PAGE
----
Forum Replies Created
February 8, 2020 at 4:44 pm #3559074
I was hoping someone with more insight into hiring in larger firms would answer this, but I’ll try and just offer general wisdom. Just go with emphasis on your strengths. You don’t have to exaggerate them but don’t get discouraged by what you “haven’t” done already. Everybody starts somewhere, gathers what experience is possible, and keeps zigzagging through a career, hopefully upwards but it’s not always possible to get very specific on what the next step will look like. Some people start more in construction detailing/field work and worry from the opposit side, how they can get to the point of being trusted with some schematic design. Not everybody gets to do both in the early stages. Think hard about ANYTHING that got built (we often don’t have much control over that) and even if you only had a role in it, document that. Say what you’d like to try to do more of, and don’t expect to start several rungs above where you are. Someone out there will be looking for you. You don’t say why you want to change but consider that large busy design/build firms are most likely to need schematic without construction documents since they have both a record and existing skills to finish a job from good concepts, sufficiently illustrated to sell to their incoming clients without having to be sent out for multiple bids.February 1, 2020 at 9:58 am #3559046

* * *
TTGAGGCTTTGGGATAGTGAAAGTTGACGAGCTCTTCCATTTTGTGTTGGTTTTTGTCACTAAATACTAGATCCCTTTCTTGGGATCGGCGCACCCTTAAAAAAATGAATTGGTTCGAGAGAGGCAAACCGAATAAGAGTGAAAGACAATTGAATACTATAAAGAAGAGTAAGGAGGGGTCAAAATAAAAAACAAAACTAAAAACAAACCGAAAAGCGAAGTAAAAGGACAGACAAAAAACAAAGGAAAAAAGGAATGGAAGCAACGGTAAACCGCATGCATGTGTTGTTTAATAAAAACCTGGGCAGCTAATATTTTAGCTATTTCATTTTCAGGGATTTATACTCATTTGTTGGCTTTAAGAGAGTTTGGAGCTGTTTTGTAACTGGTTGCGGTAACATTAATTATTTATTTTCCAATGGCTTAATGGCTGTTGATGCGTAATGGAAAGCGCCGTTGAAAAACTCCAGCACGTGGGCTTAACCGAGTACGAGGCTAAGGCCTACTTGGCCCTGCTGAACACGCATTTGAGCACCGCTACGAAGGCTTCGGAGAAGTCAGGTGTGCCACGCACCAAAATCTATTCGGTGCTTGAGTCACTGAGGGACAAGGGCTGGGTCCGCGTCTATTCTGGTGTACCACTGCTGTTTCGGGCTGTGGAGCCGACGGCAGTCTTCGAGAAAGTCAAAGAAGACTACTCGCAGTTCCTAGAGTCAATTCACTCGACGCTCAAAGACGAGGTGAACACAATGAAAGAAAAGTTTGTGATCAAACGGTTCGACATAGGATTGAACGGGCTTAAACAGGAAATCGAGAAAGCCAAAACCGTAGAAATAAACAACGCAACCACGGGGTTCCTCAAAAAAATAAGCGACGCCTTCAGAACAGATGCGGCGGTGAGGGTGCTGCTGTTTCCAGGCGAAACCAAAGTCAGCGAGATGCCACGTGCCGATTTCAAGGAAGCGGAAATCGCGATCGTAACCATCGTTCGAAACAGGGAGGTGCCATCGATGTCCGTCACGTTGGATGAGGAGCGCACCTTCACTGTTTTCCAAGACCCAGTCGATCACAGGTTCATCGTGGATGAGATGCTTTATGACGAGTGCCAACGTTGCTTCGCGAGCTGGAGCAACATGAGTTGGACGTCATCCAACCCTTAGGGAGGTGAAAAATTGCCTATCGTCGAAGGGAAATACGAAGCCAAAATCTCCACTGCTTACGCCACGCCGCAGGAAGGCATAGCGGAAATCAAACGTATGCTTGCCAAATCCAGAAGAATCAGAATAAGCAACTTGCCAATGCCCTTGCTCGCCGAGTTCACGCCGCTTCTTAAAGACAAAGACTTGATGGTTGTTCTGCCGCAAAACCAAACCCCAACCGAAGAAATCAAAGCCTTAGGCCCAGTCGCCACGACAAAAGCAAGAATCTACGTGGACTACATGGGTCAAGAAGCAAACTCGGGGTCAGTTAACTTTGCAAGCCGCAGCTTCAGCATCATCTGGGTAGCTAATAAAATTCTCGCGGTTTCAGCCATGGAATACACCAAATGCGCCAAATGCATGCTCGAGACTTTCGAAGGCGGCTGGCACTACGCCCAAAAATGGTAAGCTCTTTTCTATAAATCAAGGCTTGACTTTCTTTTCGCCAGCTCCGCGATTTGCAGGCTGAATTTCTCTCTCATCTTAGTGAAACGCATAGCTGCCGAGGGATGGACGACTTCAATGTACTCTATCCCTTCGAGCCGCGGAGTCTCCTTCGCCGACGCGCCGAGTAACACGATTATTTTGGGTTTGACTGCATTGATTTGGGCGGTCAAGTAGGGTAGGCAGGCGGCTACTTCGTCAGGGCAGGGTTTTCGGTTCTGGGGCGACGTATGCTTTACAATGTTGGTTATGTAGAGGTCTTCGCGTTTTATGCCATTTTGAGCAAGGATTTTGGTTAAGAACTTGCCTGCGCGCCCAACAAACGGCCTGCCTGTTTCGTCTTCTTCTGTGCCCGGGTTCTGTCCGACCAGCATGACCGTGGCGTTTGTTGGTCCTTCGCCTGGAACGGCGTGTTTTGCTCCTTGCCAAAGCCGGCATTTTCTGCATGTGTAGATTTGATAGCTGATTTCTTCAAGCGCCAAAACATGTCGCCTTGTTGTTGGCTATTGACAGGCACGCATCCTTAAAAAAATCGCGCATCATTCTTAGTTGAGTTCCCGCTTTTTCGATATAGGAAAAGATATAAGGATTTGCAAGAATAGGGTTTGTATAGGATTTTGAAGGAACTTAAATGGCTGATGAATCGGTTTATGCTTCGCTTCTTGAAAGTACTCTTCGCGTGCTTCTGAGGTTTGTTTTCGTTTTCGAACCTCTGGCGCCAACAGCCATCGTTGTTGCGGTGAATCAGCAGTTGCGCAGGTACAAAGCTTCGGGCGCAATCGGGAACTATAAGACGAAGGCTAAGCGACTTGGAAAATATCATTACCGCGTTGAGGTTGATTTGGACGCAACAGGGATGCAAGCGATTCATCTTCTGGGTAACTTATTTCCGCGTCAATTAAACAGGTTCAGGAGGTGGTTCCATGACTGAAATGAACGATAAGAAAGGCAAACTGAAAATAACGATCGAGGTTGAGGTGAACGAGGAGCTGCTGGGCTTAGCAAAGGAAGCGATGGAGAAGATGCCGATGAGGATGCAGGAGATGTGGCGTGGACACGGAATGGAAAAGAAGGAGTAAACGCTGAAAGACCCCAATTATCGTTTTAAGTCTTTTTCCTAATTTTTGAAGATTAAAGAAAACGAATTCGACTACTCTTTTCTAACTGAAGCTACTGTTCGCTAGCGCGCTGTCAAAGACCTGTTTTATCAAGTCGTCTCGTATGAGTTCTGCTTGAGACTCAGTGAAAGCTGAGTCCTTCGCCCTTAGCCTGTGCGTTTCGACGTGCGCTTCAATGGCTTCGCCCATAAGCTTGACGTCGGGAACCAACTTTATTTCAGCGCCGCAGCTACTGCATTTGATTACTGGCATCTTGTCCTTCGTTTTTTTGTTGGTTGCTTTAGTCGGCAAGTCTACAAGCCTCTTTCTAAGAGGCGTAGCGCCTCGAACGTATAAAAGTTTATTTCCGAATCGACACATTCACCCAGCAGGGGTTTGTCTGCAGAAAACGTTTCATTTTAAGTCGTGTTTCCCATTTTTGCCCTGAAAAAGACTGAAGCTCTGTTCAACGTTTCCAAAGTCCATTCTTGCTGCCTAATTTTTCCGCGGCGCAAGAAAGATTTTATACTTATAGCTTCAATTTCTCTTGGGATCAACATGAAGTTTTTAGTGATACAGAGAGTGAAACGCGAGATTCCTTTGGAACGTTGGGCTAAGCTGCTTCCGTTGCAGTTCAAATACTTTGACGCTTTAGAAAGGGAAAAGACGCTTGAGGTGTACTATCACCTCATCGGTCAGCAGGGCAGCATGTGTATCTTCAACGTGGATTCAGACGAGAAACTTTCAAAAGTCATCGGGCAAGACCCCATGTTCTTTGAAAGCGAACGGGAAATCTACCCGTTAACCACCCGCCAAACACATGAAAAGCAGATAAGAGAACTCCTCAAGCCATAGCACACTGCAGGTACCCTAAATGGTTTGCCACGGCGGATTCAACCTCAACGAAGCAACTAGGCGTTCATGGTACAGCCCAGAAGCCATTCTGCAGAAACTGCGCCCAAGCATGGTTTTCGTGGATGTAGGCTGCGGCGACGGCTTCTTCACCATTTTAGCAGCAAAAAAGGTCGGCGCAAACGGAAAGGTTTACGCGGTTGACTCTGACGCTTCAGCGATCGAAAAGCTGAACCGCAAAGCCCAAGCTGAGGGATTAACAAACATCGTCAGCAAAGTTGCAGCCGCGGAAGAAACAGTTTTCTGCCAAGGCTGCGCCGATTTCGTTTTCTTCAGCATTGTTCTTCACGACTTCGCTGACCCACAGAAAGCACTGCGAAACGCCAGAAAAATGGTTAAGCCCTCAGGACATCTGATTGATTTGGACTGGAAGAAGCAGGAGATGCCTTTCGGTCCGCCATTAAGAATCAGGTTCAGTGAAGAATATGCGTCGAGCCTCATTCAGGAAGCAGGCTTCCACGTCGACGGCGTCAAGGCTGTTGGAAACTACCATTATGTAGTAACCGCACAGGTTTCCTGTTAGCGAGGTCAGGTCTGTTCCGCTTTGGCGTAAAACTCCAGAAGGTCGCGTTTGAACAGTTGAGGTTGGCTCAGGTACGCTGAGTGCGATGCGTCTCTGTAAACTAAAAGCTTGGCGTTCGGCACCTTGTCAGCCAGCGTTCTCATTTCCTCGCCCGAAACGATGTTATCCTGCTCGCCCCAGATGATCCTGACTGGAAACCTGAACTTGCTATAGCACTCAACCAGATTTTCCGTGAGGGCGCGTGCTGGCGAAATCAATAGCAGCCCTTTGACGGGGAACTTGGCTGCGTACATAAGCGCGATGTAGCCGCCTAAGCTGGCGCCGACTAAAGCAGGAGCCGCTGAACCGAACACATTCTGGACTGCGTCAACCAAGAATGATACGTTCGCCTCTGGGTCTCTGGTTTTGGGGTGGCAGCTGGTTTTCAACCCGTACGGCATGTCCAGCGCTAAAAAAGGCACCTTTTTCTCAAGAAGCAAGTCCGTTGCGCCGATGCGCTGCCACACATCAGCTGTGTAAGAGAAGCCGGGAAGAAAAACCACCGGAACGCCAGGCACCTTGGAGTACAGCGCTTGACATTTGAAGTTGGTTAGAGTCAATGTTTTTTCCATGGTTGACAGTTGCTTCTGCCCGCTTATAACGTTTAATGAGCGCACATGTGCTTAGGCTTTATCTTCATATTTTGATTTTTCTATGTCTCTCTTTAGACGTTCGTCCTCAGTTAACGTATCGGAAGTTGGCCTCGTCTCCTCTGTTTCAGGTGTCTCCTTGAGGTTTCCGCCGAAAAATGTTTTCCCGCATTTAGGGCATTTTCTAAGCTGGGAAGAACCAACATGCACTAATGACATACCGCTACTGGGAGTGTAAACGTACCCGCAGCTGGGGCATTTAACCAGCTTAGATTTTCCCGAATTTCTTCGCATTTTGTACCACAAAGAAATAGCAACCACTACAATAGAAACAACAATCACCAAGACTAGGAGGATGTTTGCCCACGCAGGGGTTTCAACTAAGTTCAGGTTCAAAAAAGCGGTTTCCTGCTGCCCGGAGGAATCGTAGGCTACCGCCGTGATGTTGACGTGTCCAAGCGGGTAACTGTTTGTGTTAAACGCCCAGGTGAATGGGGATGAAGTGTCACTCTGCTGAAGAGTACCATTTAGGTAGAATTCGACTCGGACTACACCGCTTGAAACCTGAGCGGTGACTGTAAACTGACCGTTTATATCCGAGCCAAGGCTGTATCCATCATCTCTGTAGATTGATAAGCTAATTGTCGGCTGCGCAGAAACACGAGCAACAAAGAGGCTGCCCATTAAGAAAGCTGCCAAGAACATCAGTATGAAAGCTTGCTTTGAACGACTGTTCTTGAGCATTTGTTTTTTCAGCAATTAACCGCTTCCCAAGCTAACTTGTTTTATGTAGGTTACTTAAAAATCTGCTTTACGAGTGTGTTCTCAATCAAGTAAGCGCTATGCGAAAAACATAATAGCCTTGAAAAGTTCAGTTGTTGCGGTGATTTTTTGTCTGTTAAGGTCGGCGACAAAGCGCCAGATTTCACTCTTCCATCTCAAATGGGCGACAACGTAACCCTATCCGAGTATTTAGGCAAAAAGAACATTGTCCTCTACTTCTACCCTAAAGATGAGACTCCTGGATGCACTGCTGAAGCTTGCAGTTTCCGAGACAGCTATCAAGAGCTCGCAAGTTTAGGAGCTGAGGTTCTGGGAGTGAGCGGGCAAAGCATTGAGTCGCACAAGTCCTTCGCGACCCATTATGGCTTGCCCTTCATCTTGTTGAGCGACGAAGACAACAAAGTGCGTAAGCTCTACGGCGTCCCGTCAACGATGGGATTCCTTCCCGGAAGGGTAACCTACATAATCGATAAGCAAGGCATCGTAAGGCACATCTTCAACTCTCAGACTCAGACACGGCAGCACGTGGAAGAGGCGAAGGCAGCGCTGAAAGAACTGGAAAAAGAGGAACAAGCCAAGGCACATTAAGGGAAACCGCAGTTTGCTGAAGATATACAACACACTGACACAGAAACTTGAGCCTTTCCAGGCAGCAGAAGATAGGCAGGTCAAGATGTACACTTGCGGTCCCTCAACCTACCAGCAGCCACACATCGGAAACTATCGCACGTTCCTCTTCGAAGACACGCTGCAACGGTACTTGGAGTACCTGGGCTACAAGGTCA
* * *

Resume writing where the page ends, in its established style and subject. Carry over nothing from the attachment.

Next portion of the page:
Maybe I’m wading in here more on impression than deep study of it, but I think a seal is saying “I am qualified by education, preparation, experience, and (most likely) testing to do this plan” (for any sheet it is on- sometimes as required by reviewing jurisdiction). That also implies it is your property. But doing the work in the first place gives you the copyright unless you have consented to release it to the client, like ads I have seen asking for a transfer. I presume that is because they are real estate people who want to re-publish the work although they could just get your permission for that anyway. As far as insurance, if you can be tracked down, you may be liable even if you don’t seal it, so it’s probably wise to add the comment “not for construction” or equivalent if the drawing is only a concept.January 17, 2020 at 2:44 pm #3559004
I can only answer for where I was a planner. Planning was the “clearing house” or contact point but some other cities may do it differently. Besides our own review, we would circulate submissions to other department(s) which could be inspections, fire, transportation, public works etc. Big project developers just knew to bring multiple sets as all of them had to sign off prior to building permits. When people brought something straight to inspections, since inspections weren’t confident about commenting on setbacks etc. they would likewise refer the customer or forward the application to the planning department (or ask us to just look at it and advise them). Local staff should know who you need to see and guide you through their (short or long) maze. Some even have handout guides for what to submit to who based on the size/type/complexity of the project.January 15, 2020 at 4:44 pm #3558989